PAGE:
The 15 Best Ultramarathon Aid Station Foods

I have run 126 marathons and ultramarathons so far in my running career. I would estimate that I’ve grazed or passed by close to 1,000 aid station tables during those races. I’ve tried many foods that have worked and others that didn’t and made the race even more difficult.

Race directors can make or break a runner’s chances of reaching their full potential based on the time, money, and quality of food they put at their aid stations.

Here is a quick look at my all-time favorite aid station foods!

Top 15 Ultramarathon Aid Station Foods

  1. Grilled Cheese Sandwiches & Tomato Soup – For me it doesn’t get any better than this combo. This is like the surf ‘n turf of ultra food for me. So yummy and so many calories quickly. A good grilled cheese can soak up so much tomato soup, and they both go down so easily. A big calorie recharge that warms the soul during colder races at night.
  2. Fruit – It’s something that is better the hotter and longer the race. Watermelon or oranges are usually the most available fruits at aid stations. My favorite is chilled watermelon during a hot race. It’s extremely refreshing and tasty. Pineapple, cantaloupe, and oranges are a great, naturally sweet snack as well. Frozen oranges on a hot day can taste like sherbet.
  3. Boiled Salted Potatoes – Quick bite sized hit of sodium/salt and some carbs. Most ultras have these in bite sized chunks. Boiled potatoes are a solid and easy go-to that is easy on the stomach.
  4. Bean Burritos – This is my go-to food 50% of the time as it is. Tasty with lots of good calories and protein that can easily be eaten with one hand without getting too messy.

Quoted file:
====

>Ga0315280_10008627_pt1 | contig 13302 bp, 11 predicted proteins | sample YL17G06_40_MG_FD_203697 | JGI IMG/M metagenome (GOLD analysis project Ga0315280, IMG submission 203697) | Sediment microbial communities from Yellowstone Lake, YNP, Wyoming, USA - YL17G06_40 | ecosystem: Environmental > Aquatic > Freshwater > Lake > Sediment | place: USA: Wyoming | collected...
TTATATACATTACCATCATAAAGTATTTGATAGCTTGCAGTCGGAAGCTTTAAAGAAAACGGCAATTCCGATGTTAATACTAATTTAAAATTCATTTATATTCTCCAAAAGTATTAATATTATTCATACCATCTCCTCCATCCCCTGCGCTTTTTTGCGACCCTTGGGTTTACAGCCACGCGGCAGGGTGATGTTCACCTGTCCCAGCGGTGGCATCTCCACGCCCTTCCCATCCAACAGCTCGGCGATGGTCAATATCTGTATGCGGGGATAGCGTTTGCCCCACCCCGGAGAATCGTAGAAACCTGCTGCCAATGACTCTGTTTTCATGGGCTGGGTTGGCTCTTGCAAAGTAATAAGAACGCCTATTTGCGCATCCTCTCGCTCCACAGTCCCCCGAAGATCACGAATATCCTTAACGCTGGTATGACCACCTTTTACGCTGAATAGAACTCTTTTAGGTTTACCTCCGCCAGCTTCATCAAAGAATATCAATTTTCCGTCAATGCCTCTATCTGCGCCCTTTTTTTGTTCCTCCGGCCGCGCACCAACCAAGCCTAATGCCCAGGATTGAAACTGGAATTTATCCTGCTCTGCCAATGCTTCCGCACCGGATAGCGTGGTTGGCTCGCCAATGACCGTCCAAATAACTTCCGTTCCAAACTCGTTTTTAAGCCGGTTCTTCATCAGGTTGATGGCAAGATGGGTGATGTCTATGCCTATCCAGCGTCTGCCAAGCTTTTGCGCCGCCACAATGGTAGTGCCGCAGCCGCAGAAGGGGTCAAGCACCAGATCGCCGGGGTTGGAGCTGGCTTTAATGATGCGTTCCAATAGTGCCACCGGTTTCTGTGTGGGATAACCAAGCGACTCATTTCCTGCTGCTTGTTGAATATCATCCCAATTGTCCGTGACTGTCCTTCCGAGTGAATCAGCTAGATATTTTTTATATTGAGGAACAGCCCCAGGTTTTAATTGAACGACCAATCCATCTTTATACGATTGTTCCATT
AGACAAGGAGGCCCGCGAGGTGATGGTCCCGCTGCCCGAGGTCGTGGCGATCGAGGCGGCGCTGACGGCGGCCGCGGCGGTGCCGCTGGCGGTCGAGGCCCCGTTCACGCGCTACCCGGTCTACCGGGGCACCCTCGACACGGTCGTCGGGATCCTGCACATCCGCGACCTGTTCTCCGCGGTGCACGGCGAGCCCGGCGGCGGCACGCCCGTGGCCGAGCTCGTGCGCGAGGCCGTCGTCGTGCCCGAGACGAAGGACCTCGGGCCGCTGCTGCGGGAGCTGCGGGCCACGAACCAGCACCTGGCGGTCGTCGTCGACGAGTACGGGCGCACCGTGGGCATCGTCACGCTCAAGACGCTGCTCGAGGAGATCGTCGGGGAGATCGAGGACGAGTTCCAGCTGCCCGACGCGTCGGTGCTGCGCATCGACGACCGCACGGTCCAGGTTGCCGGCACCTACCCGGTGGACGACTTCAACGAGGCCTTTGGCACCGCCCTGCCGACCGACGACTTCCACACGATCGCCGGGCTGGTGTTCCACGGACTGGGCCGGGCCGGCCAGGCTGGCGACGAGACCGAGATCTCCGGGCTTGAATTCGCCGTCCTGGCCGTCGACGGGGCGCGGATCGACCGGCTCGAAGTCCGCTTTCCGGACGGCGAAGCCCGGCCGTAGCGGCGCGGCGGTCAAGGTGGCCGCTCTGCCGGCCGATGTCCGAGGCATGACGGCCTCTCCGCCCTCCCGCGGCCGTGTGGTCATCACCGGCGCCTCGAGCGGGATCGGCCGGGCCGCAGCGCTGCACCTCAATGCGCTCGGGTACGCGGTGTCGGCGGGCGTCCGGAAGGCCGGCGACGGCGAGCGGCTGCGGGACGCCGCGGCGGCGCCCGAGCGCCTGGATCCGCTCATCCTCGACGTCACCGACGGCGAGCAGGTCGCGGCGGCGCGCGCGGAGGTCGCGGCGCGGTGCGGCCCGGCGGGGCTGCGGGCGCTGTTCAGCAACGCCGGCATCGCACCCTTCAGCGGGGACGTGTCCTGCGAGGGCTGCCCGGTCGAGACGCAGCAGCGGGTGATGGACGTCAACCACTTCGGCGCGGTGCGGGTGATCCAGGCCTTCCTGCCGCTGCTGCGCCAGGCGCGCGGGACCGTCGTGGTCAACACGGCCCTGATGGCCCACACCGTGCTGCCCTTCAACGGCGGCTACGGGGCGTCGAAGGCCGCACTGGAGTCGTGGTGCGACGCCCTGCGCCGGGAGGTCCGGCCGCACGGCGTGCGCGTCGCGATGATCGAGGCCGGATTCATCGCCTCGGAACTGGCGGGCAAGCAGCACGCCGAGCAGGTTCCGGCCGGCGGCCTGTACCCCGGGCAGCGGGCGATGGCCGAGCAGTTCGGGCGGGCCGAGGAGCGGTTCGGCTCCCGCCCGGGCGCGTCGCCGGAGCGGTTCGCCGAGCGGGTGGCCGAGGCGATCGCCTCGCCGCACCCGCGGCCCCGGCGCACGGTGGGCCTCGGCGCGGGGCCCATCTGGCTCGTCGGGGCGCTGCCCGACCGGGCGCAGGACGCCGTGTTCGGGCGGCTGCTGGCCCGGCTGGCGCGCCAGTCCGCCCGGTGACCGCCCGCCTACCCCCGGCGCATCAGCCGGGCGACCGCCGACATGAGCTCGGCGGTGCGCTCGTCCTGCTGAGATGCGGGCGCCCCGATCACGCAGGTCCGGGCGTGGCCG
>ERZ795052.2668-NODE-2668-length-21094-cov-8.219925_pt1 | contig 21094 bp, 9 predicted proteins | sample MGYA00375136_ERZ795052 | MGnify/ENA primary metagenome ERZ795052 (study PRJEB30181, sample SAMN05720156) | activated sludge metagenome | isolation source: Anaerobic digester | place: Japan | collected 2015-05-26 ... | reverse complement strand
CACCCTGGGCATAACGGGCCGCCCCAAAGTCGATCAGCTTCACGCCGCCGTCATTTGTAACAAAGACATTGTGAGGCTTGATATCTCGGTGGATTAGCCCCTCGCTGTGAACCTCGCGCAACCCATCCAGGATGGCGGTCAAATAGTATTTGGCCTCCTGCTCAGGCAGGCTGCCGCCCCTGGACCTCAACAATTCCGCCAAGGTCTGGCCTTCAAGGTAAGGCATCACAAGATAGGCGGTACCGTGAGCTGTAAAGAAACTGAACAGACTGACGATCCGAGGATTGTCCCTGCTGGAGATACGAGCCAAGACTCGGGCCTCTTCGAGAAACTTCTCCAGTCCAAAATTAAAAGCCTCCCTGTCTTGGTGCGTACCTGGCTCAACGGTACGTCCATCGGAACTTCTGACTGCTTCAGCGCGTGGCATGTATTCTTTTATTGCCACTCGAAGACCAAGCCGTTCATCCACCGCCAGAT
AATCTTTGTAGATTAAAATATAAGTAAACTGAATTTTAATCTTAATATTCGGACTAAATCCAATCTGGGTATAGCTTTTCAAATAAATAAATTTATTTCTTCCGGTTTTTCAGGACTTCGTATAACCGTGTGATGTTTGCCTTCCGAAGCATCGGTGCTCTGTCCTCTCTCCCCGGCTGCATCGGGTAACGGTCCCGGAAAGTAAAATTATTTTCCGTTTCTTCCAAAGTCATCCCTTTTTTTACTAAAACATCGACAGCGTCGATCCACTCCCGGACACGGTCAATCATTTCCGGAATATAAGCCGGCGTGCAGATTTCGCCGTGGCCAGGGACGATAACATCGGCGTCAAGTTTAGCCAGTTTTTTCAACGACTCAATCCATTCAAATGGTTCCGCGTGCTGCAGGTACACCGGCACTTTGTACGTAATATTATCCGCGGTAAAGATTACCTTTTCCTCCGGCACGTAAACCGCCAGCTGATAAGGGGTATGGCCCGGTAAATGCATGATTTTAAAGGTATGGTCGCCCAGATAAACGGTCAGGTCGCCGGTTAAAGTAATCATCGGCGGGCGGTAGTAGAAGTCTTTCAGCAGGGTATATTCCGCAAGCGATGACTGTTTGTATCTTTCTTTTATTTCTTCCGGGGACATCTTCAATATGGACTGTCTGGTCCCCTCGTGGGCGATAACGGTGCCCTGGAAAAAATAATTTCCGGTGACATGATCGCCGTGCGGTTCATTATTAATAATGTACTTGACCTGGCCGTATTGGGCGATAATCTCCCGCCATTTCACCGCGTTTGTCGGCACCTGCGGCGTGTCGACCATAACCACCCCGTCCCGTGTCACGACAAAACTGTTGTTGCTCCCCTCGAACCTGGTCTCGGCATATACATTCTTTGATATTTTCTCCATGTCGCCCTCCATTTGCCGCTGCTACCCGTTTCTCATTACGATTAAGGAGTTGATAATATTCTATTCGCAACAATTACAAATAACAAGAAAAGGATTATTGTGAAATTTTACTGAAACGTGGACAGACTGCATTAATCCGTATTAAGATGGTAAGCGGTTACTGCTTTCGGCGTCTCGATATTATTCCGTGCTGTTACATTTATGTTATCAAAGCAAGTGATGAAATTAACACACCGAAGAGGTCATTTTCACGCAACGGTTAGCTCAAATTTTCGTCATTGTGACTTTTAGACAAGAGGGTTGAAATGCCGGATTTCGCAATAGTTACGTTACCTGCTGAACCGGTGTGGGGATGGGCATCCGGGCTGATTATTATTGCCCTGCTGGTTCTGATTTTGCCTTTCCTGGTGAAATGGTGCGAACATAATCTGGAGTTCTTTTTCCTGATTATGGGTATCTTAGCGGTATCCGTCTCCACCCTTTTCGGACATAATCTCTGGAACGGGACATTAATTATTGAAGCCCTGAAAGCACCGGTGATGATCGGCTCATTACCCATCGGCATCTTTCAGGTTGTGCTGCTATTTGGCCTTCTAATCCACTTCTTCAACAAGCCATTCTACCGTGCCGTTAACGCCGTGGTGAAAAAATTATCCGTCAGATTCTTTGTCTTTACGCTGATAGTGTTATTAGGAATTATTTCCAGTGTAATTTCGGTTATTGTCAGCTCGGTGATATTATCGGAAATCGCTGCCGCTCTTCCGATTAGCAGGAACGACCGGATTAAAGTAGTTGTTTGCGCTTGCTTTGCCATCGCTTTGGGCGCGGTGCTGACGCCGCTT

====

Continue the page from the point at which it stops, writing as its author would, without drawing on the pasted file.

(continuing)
5. Cheese Quesadillas – Pretty common at most aid stations, especially in the southwest and west coast. These are easy to make, handle and consume. Some are way better than others. The mexican grilled cheese (but not as golden)!
  6. Chicken Broth – Ton of sodium and salt. It’s extremely useful at night during a cold ultra to warm the soul and lift spirits. Without noodles it’s easy to drink. Cheap Ramen noodles can be nasty, especially when partially cooked. Good RD’s go for the real chicken noodle soup, not that college Ramen ish.
  7. Potato Chips – Salt, salt, salt! Grab a handful and take off! Dr. Karl Studtmann introduced me to the Lay’s Stax potato chips. The beauty of these is that you can grab 15-20 at once stacked together and eat them rather easily with minor damage to the roof of your mouth.
  8. Rice Krispie Treats – Electric Youth! Sweet & tasty with a bit of nostalgia of getting off the bus in 5th grade for a snack upon returning home after a long day of trading baseball cards. RKT are sweet but on the bland side of most sweets. They are easy and quick to consume.
  9. Gummy Bears/Worms – The Bernstein clan is great for a quick sugar kick. Throw several gummies in your mouth and suck on them for several miles for a sugar drain that is good for a super boost during a low spot.
  10. Double Stuf Oreos – As far as a quick fix, Double Stufs might be at the top of the list. Lots of sugar, chemicals, and often a perfect elixir to get that pick me up from a low or dark spot. If you ever do a race that has regular Oreos instead of Double Stufs then you should write a bad review about the race and never return!!! If you do a race and they have reduced fat Oreos then you can be sure that the RD is Jobie Williams! ;)